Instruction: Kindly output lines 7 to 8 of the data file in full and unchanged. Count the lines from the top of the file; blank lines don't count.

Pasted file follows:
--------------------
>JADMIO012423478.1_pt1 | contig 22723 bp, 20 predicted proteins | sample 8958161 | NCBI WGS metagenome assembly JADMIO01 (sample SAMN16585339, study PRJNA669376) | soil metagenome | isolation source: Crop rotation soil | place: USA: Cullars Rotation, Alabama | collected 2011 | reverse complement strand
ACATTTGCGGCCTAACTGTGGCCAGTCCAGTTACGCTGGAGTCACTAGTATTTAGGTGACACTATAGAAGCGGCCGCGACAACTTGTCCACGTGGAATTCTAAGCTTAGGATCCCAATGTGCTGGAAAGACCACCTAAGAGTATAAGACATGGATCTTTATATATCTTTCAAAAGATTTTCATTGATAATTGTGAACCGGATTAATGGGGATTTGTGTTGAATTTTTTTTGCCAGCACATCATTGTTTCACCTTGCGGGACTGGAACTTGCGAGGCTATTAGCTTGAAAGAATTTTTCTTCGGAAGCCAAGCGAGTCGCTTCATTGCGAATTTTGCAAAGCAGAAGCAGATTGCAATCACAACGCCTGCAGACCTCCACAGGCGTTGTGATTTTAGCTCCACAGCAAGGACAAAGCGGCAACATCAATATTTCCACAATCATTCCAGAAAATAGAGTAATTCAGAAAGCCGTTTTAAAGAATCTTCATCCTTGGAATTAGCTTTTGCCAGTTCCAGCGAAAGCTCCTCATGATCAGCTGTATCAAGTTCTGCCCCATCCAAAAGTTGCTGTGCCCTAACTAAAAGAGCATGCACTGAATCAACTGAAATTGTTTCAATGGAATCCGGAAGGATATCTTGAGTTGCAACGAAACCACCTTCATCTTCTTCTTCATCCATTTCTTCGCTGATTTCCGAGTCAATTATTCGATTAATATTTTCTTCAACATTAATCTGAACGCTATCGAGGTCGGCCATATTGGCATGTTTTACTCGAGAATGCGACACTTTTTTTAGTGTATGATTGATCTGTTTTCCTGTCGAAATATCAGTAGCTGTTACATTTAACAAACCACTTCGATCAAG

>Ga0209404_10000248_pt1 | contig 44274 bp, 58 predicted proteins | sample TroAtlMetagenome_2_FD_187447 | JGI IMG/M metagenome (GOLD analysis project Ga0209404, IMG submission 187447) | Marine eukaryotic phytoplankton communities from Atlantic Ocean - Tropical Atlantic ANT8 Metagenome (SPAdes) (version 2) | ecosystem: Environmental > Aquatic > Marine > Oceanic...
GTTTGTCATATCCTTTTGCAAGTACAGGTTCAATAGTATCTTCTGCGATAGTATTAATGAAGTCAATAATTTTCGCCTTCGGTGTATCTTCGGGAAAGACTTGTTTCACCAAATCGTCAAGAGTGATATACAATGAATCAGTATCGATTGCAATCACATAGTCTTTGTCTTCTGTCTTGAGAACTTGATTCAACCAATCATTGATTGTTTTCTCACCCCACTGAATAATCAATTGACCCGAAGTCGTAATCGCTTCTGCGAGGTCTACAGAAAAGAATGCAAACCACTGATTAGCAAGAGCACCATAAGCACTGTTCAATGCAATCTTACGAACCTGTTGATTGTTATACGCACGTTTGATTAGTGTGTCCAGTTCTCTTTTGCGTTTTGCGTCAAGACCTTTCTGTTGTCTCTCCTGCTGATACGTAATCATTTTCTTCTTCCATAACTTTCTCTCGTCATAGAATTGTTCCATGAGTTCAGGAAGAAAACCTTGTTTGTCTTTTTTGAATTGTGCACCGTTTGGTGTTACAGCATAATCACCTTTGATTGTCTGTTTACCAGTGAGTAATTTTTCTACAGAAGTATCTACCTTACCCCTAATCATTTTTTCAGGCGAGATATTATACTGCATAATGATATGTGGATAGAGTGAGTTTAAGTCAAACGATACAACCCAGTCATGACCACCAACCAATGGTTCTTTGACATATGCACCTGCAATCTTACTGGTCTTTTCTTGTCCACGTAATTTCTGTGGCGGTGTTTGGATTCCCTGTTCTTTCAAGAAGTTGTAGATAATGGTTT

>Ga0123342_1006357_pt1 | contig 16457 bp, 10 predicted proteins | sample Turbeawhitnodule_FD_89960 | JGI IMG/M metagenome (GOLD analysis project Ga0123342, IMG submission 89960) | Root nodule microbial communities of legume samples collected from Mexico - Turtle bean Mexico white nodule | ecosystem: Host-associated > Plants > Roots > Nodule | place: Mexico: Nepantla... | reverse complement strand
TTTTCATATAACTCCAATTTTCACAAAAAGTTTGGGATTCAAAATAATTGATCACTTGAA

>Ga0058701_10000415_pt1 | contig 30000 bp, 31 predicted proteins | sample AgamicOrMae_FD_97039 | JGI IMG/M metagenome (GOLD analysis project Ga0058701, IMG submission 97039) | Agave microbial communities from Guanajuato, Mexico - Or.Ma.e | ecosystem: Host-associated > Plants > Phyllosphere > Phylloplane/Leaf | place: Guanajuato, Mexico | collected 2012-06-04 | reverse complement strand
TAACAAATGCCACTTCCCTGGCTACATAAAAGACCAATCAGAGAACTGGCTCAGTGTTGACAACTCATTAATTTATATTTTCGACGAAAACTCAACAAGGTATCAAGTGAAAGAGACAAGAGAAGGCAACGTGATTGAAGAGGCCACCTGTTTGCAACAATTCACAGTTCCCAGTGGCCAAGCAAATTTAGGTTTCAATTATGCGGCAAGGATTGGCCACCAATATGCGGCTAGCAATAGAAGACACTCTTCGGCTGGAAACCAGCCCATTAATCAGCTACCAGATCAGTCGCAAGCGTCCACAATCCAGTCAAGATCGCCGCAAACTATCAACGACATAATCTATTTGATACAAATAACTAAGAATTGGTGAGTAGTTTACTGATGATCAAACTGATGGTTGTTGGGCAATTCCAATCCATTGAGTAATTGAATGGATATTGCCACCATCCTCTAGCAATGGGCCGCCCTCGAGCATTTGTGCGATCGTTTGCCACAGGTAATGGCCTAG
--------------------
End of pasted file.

>Ga0058701_10000415_pt1 | contig 30000 bp, 31 predicted proteins | sample AgamicOrMae_FD_97039 | JGI IMG/M metagenome (GOLD analysis project Ga0058701, IMG submission 97039) | Agave microbial communities from Guanajuato, Mexico - Or.Ma.e | ecosystem: Host-associated > Plants > Phyllosphere > Phylloplane/Leaf | place: Guanajuato, Mexico | collected 2012-06-04 | reverse complement strand
TAACAAATGCCACTTCCCTGGCTACATAAAAGACCAATCAGAGAACTGGCTCAGTGTTGACAACTCATTAATTTATATTTTCGACGAAAACTCAACAAGGTATCAAGTGAAAGAGACAAGAGAAGGCAACGTGATTGAAGAGGCCACCTGTTTGCAACAATTCACAGTTCCCAGTGGCCAAGCAAATTTAGGTTTCAATTATGCGGCAAGGATTGGCCACCAATATGCGGCTAGCAATAGAAGACACTCTTCGGCTGGAAACCAGCCCATTAATCAGCTACCAGATCAGTCGCAAGCGTCCACAATCCAGTCAAGATCGCCGCAAACTATCAACGACATAATCTATTTGATACAAATAACTAAGAATTGGTGAGTAGTTTACTGATGATCAAACTGATGGTTGTTGGGCAATTCCAATCCATTGAGTAATTGAATGGATATTGCCACCATCCTCTAGCAATGGGCCGCCCTCGAGCATTTGTGCGATCGTTTGCCACAGGTAATGGCCTAG